Updated IASLC Report Calls Liquid Biopsy Preferred Method of Molecular Testing


The International Association for the Study of Lung Cancer (IASLC) has published an updated consensus on the use of liquid biopsy in screening non-small cell lung cancer (NSCLC).

An updated consensus on liquid biopsy to detect non-small cell lung cancer (NSCLC) use has been published by the International Association for the Study of Lung Cancer (IASLC).1

The statement argues that liquid biopsy is now a favored method of molecular testing in various clinical settings and that it has demonstrated that it is effective in conjunction with tumor tissue testing.2 In addition, liquid biopsy offers unique opportunities such as serial monitoring and detection of minimal residual disease, according to the statement. Going forward, the IASLC expects a significant increase in the use of liquid biopsy.

The report discusses the inherent limitations of tumor tissue testing, which has traditionally been considered the gold standard for molecular analyses and argues that liquid biopsy approaches allow more varied methods of circulating analytes. According to the report, plasma circulating tumor DNA (ctDNA) represents the most widely studied and generally accepted alternative to tumor genotyping in solid tumors, including NSCLC.

“It is notable that the IASLC has taken the lead in detailing the current state of the art in this rapidly expanding field,” stated Gandara, MD, director of thoracic oncology, professor of medicine emeritus, in a news release. “Non-small cell lung cancer, in particular, is an ideal disease area for application of liquid biopsy due to the increasing availability of targeted therapies for this genomically complex malignancy. Liquid biopsy, and especially plasma ctDNA, can be used in many clinical settings where tissue is not applicable, such as the detection of minimal residual disease (MRD).”

The report builds upon a statement released by the IASLC in 2018 and was coauthored by a group of distinguished international lung cancer clinicians and experts.

In the report, the recommendations are as follows:

  • In clinical practice, ctDNA collection, sample handling and automated processing should be performed using standardized and clinically validated procedures to reduce operator variability and false-negative results.
  • Due to the growing number of guideline-recommended oncogene targets to be assessed in advanced NSCLC, testing of plasma ctDNA should be performed by a clinically-validated next-generation sequencing (NGS) platform rather than single gene PCR-based approaches, both in treatment-naïve patients and those associated with multiple mechanisms of acquired resistance to targeted agents. Where plasma NGS is not available due to technical and/or economic constraints, single gene or low multiplex-based approaches may represent appropriate alternatives. Use of limited PCR analysis for EGFR mutations as the initial step in molecular assessment, for example, remains highly relevant in areas of the world where the EGFR mutation rate is high. However, single gene testing should not be considered complete, and if negative, serial testing for additional actionable biomarkers must be pursued.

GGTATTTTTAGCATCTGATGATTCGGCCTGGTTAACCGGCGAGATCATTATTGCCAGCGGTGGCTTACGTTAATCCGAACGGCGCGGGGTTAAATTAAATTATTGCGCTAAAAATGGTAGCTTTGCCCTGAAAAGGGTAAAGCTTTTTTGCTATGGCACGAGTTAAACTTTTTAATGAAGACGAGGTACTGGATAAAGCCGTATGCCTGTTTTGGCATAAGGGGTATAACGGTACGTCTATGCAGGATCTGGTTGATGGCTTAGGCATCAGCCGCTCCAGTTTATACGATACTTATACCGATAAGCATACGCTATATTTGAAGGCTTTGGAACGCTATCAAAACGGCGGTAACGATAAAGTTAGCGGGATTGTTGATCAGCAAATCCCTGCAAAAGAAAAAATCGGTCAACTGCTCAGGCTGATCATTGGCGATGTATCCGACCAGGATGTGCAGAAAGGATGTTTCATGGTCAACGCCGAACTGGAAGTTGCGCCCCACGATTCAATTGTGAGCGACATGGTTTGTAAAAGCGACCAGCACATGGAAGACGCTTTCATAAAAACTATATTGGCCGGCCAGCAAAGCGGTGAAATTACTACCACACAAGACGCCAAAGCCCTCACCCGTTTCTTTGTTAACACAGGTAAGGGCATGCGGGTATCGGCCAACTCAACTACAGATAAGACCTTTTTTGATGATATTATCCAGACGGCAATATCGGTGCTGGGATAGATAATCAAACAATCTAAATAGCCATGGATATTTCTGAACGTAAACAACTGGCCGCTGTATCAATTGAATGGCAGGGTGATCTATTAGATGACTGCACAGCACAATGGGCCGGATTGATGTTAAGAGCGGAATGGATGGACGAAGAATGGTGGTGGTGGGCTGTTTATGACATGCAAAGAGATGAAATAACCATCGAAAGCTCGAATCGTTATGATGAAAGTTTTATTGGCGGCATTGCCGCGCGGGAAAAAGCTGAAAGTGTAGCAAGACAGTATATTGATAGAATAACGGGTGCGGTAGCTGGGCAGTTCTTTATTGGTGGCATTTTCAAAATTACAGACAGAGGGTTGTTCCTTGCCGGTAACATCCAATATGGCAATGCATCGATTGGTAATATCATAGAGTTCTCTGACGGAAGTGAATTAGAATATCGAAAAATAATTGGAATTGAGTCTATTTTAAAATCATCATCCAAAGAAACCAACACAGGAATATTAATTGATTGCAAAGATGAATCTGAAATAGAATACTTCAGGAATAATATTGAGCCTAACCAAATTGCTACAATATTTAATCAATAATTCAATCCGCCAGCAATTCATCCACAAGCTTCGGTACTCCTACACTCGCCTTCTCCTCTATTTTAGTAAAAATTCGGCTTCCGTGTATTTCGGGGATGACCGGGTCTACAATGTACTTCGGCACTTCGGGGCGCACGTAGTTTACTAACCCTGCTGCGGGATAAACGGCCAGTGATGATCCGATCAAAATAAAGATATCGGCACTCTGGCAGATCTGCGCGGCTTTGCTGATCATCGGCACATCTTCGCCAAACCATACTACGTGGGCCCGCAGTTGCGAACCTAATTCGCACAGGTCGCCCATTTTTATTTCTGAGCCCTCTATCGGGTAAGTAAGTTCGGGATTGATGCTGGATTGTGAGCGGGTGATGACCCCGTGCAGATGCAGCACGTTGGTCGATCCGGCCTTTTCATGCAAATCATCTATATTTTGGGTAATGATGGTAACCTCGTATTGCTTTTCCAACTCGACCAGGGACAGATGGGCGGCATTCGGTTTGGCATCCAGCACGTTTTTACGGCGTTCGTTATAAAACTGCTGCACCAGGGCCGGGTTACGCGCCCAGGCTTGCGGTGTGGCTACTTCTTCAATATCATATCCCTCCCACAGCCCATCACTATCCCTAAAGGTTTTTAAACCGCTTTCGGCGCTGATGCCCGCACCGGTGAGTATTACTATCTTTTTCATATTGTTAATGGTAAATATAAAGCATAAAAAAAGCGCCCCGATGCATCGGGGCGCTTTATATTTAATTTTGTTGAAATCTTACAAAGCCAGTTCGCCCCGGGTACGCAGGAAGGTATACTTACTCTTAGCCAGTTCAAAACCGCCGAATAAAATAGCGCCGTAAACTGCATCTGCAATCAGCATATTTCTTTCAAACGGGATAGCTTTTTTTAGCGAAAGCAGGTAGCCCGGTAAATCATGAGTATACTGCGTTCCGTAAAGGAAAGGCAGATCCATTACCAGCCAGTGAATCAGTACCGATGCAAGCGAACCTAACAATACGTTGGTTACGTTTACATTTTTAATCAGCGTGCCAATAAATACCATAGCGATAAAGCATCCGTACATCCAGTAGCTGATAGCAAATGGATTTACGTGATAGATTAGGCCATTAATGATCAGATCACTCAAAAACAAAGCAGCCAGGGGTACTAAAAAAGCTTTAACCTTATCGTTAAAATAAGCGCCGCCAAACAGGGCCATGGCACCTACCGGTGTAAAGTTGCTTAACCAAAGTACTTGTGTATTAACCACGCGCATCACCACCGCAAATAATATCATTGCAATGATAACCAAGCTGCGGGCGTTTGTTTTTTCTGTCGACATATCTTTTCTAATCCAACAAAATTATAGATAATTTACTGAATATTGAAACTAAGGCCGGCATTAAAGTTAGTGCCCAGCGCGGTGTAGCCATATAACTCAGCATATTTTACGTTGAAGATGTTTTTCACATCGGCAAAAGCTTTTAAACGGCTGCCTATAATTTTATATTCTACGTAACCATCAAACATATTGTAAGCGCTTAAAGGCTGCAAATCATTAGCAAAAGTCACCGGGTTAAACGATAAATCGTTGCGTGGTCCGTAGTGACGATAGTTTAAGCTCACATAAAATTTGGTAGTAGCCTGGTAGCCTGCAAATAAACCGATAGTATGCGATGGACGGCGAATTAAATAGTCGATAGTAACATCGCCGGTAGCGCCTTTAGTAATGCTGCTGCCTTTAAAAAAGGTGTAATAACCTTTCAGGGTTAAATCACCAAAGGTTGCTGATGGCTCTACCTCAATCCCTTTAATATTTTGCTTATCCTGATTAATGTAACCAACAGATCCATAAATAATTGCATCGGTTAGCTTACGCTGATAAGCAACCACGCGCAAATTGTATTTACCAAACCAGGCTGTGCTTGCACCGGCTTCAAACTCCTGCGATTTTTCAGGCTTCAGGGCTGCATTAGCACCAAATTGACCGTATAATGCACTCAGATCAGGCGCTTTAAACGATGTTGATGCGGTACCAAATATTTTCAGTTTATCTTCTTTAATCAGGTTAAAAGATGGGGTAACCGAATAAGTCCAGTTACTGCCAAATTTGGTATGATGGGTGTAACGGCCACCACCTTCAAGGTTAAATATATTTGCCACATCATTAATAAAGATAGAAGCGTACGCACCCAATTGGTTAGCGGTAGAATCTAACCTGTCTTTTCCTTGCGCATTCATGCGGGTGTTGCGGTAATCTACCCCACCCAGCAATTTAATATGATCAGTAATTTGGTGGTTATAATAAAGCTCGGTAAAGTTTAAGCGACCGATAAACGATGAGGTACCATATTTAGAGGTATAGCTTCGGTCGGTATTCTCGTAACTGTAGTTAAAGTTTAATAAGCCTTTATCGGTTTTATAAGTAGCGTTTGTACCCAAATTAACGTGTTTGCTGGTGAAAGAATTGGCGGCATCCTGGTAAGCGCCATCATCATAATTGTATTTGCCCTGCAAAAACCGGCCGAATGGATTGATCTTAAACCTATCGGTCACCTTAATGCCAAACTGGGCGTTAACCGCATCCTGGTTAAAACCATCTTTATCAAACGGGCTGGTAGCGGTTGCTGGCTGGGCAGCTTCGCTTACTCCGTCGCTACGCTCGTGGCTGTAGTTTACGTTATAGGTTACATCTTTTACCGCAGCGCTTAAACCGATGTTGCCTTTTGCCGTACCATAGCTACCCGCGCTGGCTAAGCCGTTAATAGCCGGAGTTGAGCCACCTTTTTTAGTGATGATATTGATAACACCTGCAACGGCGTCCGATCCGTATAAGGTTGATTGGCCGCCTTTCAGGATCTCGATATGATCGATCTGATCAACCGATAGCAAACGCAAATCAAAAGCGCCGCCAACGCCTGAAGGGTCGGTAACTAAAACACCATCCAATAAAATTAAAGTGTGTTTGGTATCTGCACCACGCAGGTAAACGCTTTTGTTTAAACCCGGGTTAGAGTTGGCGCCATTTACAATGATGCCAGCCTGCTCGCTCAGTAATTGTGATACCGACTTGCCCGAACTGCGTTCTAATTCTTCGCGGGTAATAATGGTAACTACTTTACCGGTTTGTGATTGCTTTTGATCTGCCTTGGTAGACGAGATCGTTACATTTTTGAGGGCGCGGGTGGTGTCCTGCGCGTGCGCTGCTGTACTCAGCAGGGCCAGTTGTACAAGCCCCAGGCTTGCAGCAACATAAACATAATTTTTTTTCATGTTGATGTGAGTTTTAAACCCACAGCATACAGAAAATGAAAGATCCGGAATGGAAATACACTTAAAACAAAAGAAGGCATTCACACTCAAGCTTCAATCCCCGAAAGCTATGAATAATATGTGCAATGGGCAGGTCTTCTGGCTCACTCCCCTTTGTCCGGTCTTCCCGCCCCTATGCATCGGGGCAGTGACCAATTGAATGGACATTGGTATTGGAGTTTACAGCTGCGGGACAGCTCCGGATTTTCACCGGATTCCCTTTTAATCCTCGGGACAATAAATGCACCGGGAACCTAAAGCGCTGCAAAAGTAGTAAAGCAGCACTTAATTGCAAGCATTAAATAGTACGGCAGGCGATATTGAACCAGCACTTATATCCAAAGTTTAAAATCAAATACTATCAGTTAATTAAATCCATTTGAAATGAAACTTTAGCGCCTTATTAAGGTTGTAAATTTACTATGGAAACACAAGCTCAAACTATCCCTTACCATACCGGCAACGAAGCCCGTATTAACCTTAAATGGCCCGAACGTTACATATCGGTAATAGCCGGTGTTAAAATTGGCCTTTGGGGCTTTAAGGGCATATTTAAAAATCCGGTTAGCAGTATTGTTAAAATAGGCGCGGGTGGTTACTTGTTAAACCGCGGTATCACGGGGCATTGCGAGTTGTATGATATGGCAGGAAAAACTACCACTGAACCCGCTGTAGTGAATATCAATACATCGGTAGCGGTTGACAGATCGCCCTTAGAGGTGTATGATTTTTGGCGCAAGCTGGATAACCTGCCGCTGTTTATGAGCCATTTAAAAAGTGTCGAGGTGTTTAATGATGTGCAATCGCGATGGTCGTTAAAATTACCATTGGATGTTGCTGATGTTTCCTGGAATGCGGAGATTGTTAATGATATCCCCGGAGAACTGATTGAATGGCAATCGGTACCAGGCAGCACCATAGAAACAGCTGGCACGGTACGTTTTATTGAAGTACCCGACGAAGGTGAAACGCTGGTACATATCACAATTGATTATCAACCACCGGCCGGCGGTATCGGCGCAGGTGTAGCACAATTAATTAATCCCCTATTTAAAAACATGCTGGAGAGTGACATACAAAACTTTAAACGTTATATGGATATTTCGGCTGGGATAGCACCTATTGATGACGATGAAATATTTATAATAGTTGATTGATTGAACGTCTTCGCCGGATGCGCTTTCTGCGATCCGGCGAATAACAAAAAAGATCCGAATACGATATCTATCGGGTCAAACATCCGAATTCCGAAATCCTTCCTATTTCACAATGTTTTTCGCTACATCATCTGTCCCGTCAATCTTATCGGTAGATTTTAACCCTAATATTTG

• The benefit of tissue and plasma NGS is now established in several clinical practice settings. It is anticipated, due to broad-based coverage of requisite oncogenes, decreased turn-around times and emerging data on cost effectiveness, that in the near future NGS will become increasingly available worldwide. Implementation of a multidisciplinary MTB to assist clinicians in treatment decision-making is advisable, as described above.
  • Plasma ctDNA can now be considered a valid tool for genotyping of newly diagnosed patients with advanced NSCLC, and results are often complementary to tissue analysis. At the time of acquired resistance after tyrosine kinase inhibitor (TKI) therapy in an oncogene-driven NSCLC, initial use of ctDNA is preferred for determination of mechanisms of resistance ("plasma-first”), with repeat tissue biopsy if plasma ctDNA is uninformative. Due to ease of serial sampling and high patient acceptance, ctDNA is also emerging as the preferred method for real time monitoring.
  • In patients with oncogene-addicted NSCLC, liquid biopsy is emerging as not only complementary to tissue-based analysis but also acceptable as the initial approach (“plasma first”) for biomarker evaluation at the time of diagnosis, as well as for monitoring the efficacy of targeted therapies. Finally, a plasma-first approach is appropriate for identification of mechanisms of acquired resistance to targeted therapies in many clinical settings.
  • Indications for liquid biopsy in patients with non-oncogene addicted NSCLC are less well-defined at this time, although there are several promising areas of investigation. As noted above, tumor mutation burden is an emerging biomarker, pending completion of ongoing prospective randomized trials and refinement of methodology.

The 2021 World Conference on Lung Cancer, which will be held this upcoming September, will present a series of abstracts related to liquid biopsy methodologies and offer information regarding lung cancer screening, diagnoses, and therapeutic efficacy.


IASLC issues consensus updated report on liquid biopsies. IASLC. Press release. July 8, 2021.

Rolfo C, Mack P, Scagliotti GV, Aggarwal C, Arcila ME, Barlesi F, Bivona T, Diehn M, Dive C, Dziadziuszko R, Leighl N, Malapelle U, Mok T, Peled N, Raez LE, Sequist L, Sholl
L, Swanton C, Abbosh C, Tan D, Wakelee H, Wistuba I, Bunn R, Freeman-Daily J, Wynes M, Belani
C, Mitsudomi T, Gandara D, Liquid Biopsy for Advanced Non-Small Cell Lung Cancer: A Consensus Statement from The International Association for the Study of Lung Cancer (IASLC), Journal of Thoracic Oncology (2021), doi: https://doi.org/10.1016/j.jtho.2021.06.017.

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